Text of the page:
Wednesday, June 20, 2012

Faculty and Boards of Visitors

One of the great myths of public higher education in Virginia is held by the faculty. They think they make the final decision on anything. The faculty have input on a lot of decisions and sometimes that input is given significant weight by the actual decision makers, the Board of Visitors. One of the things the faculty don’t get to do is decide whether or not the university president is fired. Even though they don’t have final decision authority, faculty members are a valuable and motivated resource to use in making decisions about the mission of a university and how best to achieve that mission.

Another great myth of public higher education in Virginia is held by the Board of Visitors. They think they don't have to worry about faculty views and concerns unless it is convenient to do so. They think the decision style they use running their businesses should be used in their roles of being the final decision authority of their respective colleges and universities. Too many of them believe that once they’ve made a decision, such as coercing a president into resigning, that the rest of the organization should just quietly deal with it and move on. They aren’t used to having their decisions challenged, particularly in public, by those beneath them in the organizational chart.

At the University of Virginia, the Board of Visitors, particularly the rector and vice-rector (fancy academic words for chairman and vice-chairman), screwed up big time.  Those two individuals decided the UVA president needed to go so she’s gone. Maybe they did it the way they did in a misguided effort to minimize public controversy; if so, they really do not understand the academic environment or the deep emotional investment faculty, along with staff and students, have in the well-being of their institution.

Maybe rector Helen Dragas and former vice-rector Mark Kington were bluffing when they told president Teresa Sullivan they had the votes to fire her or, maybe they weren’t.  The way the entire board fell into line when they finally all got together, it seems they weren’t bluffing. Personally, I wish she had forced a meeting with the entire board before giving up to be absolutely sure the votes were there to force her out. Perhaps she didn’t do that because she realized this Board of Visitors was just never going to get it, was never going to understand the differences between running a first class university and running a business.

Complaints by Dragas that Sullivan wasn’t moving fast enough to make changes supports my belief that Dragas just does not understand that running a major university is not like running a business.  Even though the faculty have no legal authority, only a fool would ignore them while making decisions affecting their professional lives and the university as a whole. Any competent change agent will tell you that the people affected by the change have to buy into it. The way you get that buy-in is to involve the affected people in the process from day one even if that involvement is only consultive. Sullivan did that in moving towards useful , successful change at UVA; that got her fired. Let me be clear. Sullivan was fired for using the correct process for bringing about effective, correct, desirable change at the University of Virginia. That process is slow but, any decision process other than absolute dictatorship is slower than a dictator prefers.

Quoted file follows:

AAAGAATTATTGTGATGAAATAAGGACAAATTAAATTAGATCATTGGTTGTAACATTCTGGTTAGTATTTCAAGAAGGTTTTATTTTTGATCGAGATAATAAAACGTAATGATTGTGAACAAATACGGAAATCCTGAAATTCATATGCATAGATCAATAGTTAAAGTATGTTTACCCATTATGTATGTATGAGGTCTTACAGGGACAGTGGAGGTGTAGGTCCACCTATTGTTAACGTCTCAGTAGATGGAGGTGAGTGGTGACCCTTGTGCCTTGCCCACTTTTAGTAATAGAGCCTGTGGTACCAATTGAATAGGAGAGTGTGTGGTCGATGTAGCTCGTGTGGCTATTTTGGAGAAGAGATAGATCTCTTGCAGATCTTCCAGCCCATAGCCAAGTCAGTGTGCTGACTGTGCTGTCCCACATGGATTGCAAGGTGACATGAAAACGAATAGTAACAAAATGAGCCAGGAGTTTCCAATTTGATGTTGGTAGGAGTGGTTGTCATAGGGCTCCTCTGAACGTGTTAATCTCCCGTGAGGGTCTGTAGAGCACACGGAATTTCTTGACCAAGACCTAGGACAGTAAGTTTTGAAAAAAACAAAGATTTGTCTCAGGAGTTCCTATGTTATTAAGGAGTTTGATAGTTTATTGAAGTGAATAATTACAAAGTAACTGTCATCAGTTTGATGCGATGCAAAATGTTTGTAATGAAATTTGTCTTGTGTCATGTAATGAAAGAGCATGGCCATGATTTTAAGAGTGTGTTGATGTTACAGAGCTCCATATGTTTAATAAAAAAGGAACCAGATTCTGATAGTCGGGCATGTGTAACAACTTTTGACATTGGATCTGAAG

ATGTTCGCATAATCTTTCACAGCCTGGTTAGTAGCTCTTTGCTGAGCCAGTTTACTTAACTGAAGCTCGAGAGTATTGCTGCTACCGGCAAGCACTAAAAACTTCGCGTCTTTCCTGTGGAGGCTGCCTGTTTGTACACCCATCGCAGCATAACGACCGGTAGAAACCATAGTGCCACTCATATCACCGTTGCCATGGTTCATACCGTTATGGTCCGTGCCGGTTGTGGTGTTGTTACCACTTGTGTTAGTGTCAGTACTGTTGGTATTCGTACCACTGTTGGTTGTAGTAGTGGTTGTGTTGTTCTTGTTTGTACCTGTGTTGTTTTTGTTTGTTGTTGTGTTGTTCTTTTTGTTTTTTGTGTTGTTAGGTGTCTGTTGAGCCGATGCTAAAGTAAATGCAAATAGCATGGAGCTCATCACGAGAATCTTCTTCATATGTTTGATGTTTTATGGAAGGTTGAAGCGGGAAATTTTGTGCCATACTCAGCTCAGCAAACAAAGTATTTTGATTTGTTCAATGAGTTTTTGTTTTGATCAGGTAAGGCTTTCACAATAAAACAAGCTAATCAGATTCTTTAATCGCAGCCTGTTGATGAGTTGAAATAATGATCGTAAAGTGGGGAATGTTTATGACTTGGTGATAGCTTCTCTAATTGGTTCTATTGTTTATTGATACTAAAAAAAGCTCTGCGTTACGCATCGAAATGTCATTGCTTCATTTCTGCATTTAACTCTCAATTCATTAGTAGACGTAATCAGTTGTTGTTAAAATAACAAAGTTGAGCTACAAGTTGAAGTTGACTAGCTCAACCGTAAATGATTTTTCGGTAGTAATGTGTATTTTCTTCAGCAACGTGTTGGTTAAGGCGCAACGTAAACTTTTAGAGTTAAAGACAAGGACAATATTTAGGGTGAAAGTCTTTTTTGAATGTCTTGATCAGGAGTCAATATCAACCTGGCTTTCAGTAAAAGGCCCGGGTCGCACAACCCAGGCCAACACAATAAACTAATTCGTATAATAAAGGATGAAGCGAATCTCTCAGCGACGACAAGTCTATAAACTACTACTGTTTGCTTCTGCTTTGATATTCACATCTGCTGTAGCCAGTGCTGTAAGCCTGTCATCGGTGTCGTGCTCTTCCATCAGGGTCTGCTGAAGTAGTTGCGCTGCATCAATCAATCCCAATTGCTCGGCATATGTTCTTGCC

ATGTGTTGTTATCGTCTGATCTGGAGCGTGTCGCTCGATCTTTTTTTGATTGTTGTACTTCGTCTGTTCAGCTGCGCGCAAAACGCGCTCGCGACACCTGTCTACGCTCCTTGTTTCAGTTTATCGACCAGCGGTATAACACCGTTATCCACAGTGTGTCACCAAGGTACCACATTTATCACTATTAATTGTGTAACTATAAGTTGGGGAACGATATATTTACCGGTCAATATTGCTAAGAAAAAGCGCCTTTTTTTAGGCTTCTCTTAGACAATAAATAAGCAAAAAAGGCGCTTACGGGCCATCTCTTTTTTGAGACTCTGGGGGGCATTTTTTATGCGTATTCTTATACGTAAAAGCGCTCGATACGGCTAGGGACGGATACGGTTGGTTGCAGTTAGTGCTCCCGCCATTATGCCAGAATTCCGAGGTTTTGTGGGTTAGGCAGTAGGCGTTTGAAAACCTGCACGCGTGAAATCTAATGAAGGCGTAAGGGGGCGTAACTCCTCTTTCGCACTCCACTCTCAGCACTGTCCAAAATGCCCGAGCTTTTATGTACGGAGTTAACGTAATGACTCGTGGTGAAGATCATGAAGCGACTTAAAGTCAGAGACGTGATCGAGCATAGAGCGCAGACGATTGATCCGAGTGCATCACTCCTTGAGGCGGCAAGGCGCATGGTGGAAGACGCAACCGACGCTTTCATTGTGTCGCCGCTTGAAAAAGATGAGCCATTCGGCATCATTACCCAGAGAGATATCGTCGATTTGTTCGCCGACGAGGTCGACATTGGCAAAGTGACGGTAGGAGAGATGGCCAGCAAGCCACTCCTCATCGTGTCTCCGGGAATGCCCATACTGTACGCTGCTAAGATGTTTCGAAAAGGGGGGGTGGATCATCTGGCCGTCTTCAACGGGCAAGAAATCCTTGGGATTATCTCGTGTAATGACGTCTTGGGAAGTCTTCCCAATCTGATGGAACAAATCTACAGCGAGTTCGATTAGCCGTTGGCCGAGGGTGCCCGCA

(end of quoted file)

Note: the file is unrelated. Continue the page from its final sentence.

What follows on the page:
The timing of this action by Dragas and Kington does show some understanding of academe. They did it when the presence of faculty and students would be lowest. If that is how they selected the time, they learned that dedication and caring trump vacations and summer jobs.

Today’s issue of Charlottesville’s  The Daily Progress reports that vice-rector Kington resigned right after the BOV appointed Carl Zeithaml (dean of the McIntire School of Commerce) as interim president. He didn’t actually admit he had screwed up but he at least recognizes that healing is needed at UVA.

A potential exodus of talented faculty may be starting. In the same article, The Daily Progress reports that William Wulf (AT&T Professor of Computer Science and University Professor) has resigned. Wulf is quoted as stating in his resignation letter, ”I do not wish to be associated with an institution being as badly run as the current UVA.” Note that few faculty members who can’t find another job will be able to do what Wulf did. 

The ones who do leave will be the best and the brightest, the ones with the skill set that allows them options other than working for an organization they believe to be incompetently or unethically managed. I’m not saying everyone who stays at UVA couldn’t find another job.  I am saying it takes a great deal of moral courage to do what Wulf did. Also, in a faculty as large as UVA’s there are, without doubt, those who will stay because they believe the Board of Visitors did the right thing even if in the wrong way. Others will remain because of a sense of duty to the university, either hoping they can help fix the problems or being resigned to going down with the ship.

There is one thing I am fairly certain of.  Teresa Sullivan will not return as president of the University of Virginia without several more resignations by the Board of Visitors.

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